What kind of supply chain do you imagine, in this tightly restricted market where there is no supply and demand?” Maybe you get a medical market like they have in the UK, where after five years since the legalization of medical cannabis, it is hardly used. Is that OK with you?”
“I’m for medical and for industrial. That’s more than enough. No recreational means no cannabis flower; then regulating medical and industrial will be a piece of cake.”
“I’m not sure you can just run the Thai cannabis market from some central command like that and not expect negative economic consequences.”
“We have to try – for the kids.”
“Did you know we have multiple studies now — going back years — on the impact of legalized dried cannabis flower on minors? In most cases, weed use among minors went down. And not by a little, but by a wide margin. In several cases, a 25 percent reduction of underage weed use is reported. It looks like keeping weed illegal increases its popularity among minors.”
“First I smell it without looking at the chart.” The judge takes a bud from a baggie and smells it and looks at it. “OK. I know what I smell. Here, see what you smell.”
“It smells sweet, like hard candy. Strawberry or cherry candy. The hard kind. You don’t see it much anymore.”
“No, you don’t. I smelled berries and cherries as well. Right away. The first step is to examine the bud by smelling it and smoking it,” explained the judge. “But you’re not out in the cold just making it up. No. This color-coded key gives you guidance on almost everything.”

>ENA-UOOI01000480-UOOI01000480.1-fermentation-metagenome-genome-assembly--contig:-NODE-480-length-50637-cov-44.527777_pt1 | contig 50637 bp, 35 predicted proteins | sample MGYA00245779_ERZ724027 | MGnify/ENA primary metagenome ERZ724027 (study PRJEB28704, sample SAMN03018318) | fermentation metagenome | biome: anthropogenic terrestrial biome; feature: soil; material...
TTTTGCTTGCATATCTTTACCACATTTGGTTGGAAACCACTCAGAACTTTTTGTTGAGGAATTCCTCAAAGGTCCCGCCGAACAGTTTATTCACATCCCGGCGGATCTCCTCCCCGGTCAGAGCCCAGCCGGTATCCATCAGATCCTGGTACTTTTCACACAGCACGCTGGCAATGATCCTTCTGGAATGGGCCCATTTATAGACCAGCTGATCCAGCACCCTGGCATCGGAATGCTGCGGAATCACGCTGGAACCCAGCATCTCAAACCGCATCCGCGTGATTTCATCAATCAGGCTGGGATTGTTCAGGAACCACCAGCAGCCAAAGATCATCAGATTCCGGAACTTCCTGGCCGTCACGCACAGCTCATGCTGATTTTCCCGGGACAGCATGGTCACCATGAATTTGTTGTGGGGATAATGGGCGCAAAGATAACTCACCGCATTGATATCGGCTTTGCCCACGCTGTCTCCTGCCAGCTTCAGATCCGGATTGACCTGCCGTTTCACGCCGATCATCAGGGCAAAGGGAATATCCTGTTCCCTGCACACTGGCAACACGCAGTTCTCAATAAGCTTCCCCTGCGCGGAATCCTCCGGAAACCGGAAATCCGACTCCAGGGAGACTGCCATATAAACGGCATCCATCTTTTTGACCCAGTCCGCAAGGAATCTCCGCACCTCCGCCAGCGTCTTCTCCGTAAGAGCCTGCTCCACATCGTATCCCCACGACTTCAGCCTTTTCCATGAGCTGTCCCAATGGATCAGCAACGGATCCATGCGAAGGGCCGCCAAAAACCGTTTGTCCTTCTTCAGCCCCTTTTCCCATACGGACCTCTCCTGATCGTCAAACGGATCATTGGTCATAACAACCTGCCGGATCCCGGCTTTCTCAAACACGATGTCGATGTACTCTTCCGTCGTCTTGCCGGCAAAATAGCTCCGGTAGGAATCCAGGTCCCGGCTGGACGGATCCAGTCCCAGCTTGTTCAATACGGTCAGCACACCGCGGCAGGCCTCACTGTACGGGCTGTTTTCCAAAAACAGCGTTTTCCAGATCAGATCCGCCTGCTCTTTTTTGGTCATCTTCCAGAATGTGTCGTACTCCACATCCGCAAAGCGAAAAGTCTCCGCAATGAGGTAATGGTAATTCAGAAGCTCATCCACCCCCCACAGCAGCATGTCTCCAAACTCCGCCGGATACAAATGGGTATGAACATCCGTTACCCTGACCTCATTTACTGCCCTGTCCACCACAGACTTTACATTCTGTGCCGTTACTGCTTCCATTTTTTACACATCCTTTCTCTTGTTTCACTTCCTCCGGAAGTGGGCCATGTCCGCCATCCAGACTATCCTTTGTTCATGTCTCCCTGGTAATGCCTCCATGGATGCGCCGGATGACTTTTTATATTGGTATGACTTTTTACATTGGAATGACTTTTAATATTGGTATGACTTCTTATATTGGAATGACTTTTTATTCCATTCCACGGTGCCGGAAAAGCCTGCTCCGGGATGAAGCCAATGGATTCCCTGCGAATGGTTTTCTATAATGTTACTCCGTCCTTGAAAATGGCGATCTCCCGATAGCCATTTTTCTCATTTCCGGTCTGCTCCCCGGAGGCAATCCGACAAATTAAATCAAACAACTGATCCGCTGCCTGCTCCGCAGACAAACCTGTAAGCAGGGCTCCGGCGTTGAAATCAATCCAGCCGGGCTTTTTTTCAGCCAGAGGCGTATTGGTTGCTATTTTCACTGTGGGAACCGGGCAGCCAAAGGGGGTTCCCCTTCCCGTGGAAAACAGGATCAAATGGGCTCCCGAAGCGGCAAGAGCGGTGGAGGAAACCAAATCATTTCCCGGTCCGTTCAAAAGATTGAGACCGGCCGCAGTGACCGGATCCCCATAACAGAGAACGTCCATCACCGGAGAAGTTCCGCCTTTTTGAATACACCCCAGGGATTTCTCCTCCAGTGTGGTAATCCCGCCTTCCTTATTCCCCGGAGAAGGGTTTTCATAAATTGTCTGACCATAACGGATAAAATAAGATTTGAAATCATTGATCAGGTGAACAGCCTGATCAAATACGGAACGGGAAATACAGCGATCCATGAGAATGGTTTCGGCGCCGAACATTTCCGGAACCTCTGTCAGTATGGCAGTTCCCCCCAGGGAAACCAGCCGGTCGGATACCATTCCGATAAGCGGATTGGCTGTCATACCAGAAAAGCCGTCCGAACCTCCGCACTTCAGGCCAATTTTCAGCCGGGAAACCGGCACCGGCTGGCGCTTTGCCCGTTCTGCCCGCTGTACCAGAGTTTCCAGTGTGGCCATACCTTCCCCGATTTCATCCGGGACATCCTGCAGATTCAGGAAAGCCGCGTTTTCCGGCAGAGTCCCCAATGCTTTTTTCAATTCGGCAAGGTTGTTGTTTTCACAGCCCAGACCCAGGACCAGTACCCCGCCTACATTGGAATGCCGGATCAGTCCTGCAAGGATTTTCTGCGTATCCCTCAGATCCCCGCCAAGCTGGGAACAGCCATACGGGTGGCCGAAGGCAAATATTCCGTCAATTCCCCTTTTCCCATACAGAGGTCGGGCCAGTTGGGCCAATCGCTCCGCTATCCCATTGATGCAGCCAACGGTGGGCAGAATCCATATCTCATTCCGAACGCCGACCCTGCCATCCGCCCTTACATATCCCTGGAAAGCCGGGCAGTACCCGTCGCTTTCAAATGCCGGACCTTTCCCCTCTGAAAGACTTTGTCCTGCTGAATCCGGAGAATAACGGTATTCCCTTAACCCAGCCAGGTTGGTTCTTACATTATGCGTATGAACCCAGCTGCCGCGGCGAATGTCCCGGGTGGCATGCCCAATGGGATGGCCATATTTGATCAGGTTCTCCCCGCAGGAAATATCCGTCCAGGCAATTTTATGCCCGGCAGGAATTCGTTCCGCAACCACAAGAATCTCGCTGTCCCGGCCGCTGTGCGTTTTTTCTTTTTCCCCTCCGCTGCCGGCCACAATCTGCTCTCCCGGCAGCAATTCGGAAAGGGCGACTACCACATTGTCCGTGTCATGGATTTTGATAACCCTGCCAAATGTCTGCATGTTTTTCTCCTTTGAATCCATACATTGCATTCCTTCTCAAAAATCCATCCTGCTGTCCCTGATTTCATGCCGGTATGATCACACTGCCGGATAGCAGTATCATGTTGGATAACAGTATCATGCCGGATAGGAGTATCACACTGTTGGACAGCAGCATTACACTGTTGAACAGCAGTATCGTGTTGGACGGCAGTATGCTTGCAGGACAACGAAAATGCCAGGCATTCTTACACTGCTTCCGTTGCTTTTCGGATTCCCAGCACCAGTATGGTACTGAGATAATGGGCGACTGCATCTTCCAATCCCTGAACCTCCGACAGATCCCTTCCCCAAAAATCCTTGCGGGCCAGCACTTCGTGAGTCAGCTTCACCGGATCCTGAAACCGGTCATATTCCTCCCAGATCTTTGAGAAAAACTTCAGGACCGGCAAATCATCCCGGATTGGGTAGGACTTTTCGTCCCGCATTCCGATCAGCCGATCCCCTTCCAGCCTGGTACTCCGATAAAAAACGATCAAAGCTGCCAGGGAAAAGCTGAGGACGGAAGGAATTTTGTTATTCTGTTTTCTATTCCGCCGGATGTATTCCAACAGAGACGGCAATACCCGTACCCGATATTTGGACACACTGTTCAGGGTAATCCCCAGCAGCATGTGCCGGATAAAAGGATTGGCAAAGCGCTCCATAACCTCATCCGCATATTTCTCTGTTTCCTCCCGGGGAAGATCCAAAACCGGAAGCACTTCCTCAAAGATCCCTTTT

“It’s a very pleasant aroma.”
“Yes, it is,” said the judge, pointing to the number 9 on his best of cannabis list. “Look what it says:
Berries, cherries — so we are both on target! Next, they say it makes you feel giddy and sleepy. Should we test this proposition councilor?”
“Yes I think we should,” said the lawyer, turning off his cell.
“I see what you are saying. Each bud is an exercise in strain identification.”
“You don’t mind breaking the law?”, asked the judge, as the lawyer puffed the pipe. “You can see that this strain with this number has been identified as a sativa, smelling of berries and cherries with flavor tones of what to me tastes like black pepper and chestnut. And it was cultivated indoors, which means it has been tested the most.”
“I guess I am breaking the law technically. Is this medical cannabis?”
“You tell me councilor. Does it make you feel better or worse?”
“I feel fine. Really great. Like going to the beach. That’s how I feel. I’m a grown man. You’re telling me that it could be illegal to experiment with these samples and learn about strain identification? That’s just dumb.”
It’s going to be huge this year at the 100,000 square meter The Blue Tree.
“It is great to wake up to new smells or to just recognize a smell that appeals to you and realize that now it’s back again. As you focus on improving, you can get to a point where you insist there is a smell that the key didn’t catch – an important piece of data – or, though this hasn’t happened to me, I’m sure you can get good enough to recognize human error in earlier assessments.”
“So it is a kind of “outward bound” for plant medicine, where you learn about the plant in the same way the original traditional medical doctors did.”
“I never thought of it like that. But yes, I suppose you’re right.”
And you can eventually identify what you are looking for if you are suffering from stress and all the disease that comes along with it.”
“I can see how this process is very educational now; scientific even, in its data collection. You have given me a great deal to think about judge. Thank you.”
“As the founder of The Phuket Cannabis Association and creator of the Phuket Cannabis Cup has said:
The medical benefits of cannabis already blur the lines between health and recreational use, effectively rendering any ban on leisure unfeasible.
‘“More regulation will be good as we don’t want a free-for-all anyway,” Poonwarit said. “Cannabis is here to stay, but in what status is not yet clear.’”
Listen to Cannabox’s Carl K. Linn Show podcast with the president of the Phuket Cannabis Association, Poonwarit, here.